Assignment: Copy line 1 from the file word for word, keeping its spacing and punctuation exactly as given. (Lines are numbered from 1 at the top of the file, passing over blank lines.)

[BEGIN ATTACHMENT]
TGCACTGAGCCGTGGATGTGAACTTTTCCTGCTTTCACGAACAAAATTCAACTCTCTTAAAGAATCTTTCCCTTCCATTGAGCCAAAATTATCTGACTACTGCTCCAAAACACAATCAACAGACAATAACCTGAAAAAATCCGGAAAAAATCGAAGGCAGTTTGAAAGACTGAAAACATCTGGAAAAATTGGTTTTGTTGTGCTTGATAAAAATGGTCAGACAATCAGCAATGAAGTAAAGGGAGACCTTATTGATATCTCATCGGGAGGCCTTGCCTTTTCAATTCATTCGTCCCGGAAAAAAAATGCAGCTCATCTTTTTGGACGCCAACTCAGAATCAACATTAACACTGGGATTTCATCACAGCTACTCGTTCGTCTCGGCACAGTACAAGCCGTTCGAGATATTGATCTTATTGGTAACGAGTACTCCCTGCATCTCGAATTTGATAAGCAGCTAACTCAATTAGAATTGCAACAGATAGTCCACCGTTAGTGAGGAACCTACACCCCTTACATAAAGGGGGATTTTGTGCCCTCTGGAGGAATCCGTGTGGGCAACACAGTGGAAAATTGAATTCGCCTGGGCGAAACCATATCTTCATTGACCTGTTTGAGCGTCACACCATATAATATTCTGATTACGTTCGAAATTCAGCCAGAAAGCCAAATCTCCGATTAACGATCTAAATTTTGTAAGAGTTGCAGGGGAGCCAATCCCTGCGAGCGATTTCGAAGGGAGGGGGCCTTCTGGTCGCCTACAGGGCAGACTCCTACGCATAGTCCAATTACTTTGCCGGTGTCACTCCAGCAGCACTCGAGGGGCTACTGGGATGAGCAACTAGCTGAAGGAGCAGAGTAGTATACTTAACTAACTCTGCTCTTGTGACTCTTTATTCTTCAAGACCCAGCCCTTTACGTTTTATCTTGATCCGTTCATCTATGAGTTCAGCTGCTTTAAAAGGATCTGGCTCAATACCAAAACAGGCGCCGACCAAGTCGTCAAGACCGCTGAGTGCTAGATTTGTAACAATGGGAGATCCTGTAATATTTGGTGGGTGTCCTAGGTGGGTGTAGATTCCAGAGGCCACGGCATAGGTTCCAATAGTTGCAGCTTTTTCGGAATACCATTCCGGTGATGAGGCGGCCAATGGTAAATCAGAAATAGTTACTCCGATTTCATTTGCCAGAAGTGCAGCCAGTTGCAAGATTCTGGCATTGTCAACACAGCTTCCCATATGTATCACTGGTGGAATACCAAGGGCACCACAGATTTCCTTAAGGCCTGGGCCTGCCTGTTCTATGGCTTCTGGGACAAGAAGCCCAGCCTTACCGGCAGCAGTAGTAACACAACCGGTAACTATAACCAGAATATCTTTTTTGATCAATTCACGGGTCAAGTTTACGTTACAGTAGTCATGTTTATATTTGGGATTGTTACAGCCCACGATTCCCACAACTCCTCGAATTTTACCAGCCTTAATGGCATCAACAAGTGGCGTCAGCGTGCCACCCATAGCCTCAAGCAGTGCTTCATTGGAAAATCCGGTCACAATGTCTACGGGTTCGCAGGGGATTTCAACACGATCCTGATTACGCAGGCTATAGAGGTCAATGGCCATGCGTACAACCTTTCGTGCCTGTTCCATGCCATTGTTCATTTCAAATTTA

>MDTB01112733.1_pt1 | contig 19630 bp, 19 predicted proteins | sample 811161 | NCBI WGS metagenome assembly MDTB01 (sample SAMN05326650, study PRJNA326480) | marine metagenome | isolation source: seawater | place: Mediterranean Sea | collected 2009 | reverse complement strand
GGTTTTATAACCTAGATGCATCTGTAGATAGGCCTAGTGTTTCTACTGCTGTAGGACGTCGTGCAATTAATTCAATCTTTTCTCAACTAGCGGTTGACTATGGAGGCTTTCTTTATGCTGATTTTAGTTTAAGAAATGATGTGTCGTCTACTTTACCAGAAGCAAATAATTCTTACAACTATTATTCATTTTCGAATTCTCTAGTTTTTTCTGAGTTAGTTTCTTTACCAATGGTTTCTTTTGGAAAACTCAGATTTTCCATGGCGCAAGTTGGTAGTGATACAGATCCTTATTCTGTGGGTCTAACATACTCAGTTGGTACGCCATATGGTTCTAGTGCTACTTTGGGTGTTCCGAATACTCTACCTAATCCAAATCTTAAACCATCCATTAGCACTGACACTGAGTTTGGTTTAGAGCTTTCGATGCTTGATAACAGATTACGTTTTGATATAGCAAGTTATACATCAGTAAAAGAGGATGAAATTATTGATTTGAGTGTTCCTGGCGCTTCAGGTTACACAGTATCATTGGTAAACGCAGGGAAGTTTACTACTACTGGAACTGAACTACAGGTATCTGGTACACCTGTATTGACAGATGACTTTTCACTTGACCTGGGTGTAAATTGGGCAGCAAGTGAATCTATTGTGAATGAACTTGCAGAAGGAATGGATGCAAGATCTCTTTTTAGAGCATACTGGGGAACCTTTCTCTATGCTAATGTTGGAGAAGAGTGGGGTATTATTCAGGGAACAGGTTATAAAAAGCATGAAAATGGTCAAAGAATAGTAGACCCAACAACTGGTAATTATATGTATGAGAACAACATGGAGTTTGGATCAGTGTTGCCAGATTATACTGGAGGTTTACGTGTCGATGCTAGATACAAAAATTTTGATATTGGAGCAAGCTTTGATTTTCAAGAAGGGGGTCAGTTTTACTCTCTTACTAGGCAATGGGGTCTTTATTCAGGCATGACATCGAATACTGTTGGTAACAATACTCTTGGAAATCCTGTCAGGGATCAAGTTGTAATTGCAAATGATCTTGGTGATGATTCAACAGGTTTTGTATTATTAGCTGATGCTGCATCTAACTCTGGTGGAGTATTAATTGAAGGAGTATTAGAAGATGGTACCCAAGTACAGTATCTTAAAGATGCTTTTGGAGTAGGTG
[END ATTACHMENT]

TGCACTGAGCCGTGGATGTGAACTTTTCCTGCTTTCACGAACAAAATTCAACTCTCTTAAAGAATCTTTCCCTTCCATTGAGCCAAAATTATCTGACTACTGCTCCAAAACACAATCAACAGACAATAACCTGAAAAAATCCGGAAAAAATCGAAGGCAGTTTGAAAGACTGAAAACATCTGGAAAAATTGGTTTTGTTGTGCTTGATAAAAATGGTCAGACAATCAGCAATGAAGTAAAGGGAGACCTTATTGATATCTCATCGGGAGGCCTTGCCTTTTCAATTCATTCGTCCCGGAAAAAAAATGCAGCTCATCTTTTTGGACGCCAACTCAGAATCAACATTAACACTGGGATTTCATCACAGCTACTCGTTCGTCTCGGCACAGTACAAGCCGTTCGAGATATTGATCTTATTGGTAACGAGTACTCCCTGCATCTCGAATTTGATAAGCAGCTAACTCAATTAGAATTGCAACAGATAGTCCACCGTTAGTGAGGAACCTACACCCCTTACATAAAGGGGGATTTTGTGCCCTCTGGAGGAATCCGTGTGGGCAACACAGTGGAAAATTGAATTCGCCTGGGCGAAACCATATCTTCATTGACCTGTTTGAGCGTCACACCATATAATATTCTGATTACGTTCGAAATTCAGCCAGAAAGCCAAATCTCCGATTAACGATCTAAATTTTGTAAGAGTTGCAGGGGAGCCAATCCCTGCGAGCGATTTCGAAGGGAGGGGGCCTTCTGGTCGCCTACAGGGCAGACTCCTACGCATAGTCCAATTACTTTGCCGGTGTCACTCCAGCAGCACTCGAGGGGCTACTGGGATGAGCAACTAGCTGAAGGAGCAGAGTAGTATACTTAACTAACTCTGCTCTTGTGACTCTTTATTCTTCAAGACCCAGCCCTTTACGTTTTATCTTGATCCGTTCATCTATGAGTTCAGCTGCTTTAAAAGGATCTGGCTCAATACCAAAACAGGCGCCGACCAAGTCGTCAAGACCGCTGAGTGCTAGATTTGTAACAATGGGAGATCCTGTAATATTTGGTGGGTGTCCTAGGTGGGTGTAGATTCCAGAGGCCACGGCATAGGTTCCAATAGTTGCAGCTTTTTCGGAATACCATTCCGGTGATGAGGCGGCCAATGGTAAATCAGAAATAGTTACTCCGATTTCATTTGCCAGAAGTGCAGCCAGTTGCAAGATTCTGGCATTGTCAACACAGCTTCCCATATGTATCACTGGTGGAATACCAAGGGCACCACAGATTTCCTTAAGGCCTGGGCCTGCCTGTTCTATGGCTTCTGGGACAAGAAGCCCAGCCTTACCGGCAGCAGTAGTAACACAACCGGTAACTATAACCAGAATATCTTTTTTGATCAATTCACGGGTCAAGTTTACGTTACAGTAGTCATGTTTATATTTGGGATTGTTACAGCCCACGATTCCCACAACTCCTCGAATTTTACCAGCCTTAATGGCATCAACAAGTGGCGTCAGCGTGCCACCCATAGCCTCAAGCAGTGCTTCATTGGAAAATCCGGTCACAATGTCTACGGGTTCGCAGGGGATTTCAACACGATCCTGATTACGCAGGCTATAGAGGTCAATGGCCATGCGTACAACCTTTCGTGCCTGTTCCATGCCATTGTTCATTTCAAATTTA